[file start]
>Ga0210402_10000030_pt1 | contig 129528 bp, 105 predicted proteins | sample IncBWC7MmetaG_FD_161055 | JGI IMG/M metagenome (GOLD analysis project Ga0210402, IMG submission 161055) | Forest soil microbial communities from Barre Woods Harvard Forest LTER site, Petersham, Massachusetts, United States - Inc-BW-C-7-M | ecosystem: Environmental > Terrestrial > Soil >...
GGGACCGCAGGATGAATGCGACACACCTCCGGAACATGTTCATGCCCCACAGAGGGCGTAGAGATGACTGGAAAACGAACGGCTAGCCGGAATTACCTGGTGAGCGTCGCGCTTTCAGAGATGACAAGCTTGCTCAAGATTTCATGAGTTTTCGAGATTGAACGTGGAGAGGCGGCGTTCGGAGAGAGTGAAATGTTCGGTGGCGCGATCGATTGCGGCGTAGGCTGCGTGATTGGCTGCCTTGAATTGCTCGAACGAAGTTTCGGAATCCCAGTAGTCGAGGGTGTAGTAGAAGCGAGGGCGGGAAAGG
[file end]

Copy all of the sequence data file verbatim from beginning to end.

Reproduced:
>Ga0210402_10000030_pt1 | contig 129528 bp, 105 predicted proteins | sample IncBWC7MmetaG_FD_161055 | JGI IMG/M metagenome (GOLD analysis project Ga0210402, IMG submission 161055) | Forest soil microbial communities from Barre Woods Harvard Forest LTER site, Petersham, Massachusetts, United States - Inc-BW-C-7-M | ecosystem: Environmental > Terrestrial > Soil >...
GGGACCGCAGGATGAATGCGACACACCTCCGGAACATGTTCATGCCCCACAGAGGGCGTAGAGATGACTGGAAAACGAACGGCTAGCCGGAATTACCTGGTGAGCGTCGCGCTTTCAGAGATGACAAGCTTGCTCAAGATTTCATGAGTTTTCGAGATTGAACGTGGAGAGGCGGCGTTCGGAGAGAGTGAAATGTTCGGTGGCGCGATCGATTGCGGCGTAGGCTGCGTGATTGGCTGCCTTGAATTGCTCGAACGAAGTTTCGGAATCCCAGTAGTCGAGGGTGTAGTAGAAGCGAGGGCGGGAAAGG